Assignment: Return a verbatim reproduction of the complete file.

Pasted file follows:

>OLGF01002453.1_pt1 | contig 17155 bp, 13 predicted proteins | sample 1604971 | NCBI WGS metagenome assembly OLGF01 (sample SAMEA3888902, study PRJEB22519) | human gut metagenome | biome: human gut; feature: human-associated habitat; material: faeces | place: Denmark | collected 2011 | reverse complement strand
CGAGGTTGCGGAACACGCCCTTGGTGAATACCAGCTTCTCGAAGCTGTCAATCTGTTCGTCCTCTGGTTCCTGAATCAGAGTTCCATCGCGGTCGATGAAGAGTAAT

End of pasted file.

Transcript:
>OLGF01002453.1_pt1 | contig 17155 bp, 13 predicted proteins | sample 1604971 | NCBI WGS metagenome assembly OLGF01 (sample SAMEA3888902, study PRJEB22519) | human gut metagenome | biome: human gut; feature: human-associated habitat; material: faeces | place: Denmark | collected 2011 | reverse complement strand
CGAGGTTGCGGAACACGCCCTTGGTGAATACCAGCTTCTCGAAGCTGTCAATCTGTTCGTCCTCTGGTTCCTGAATCAGAGTTCCATCGCGGTCGATGAAGAGTAAT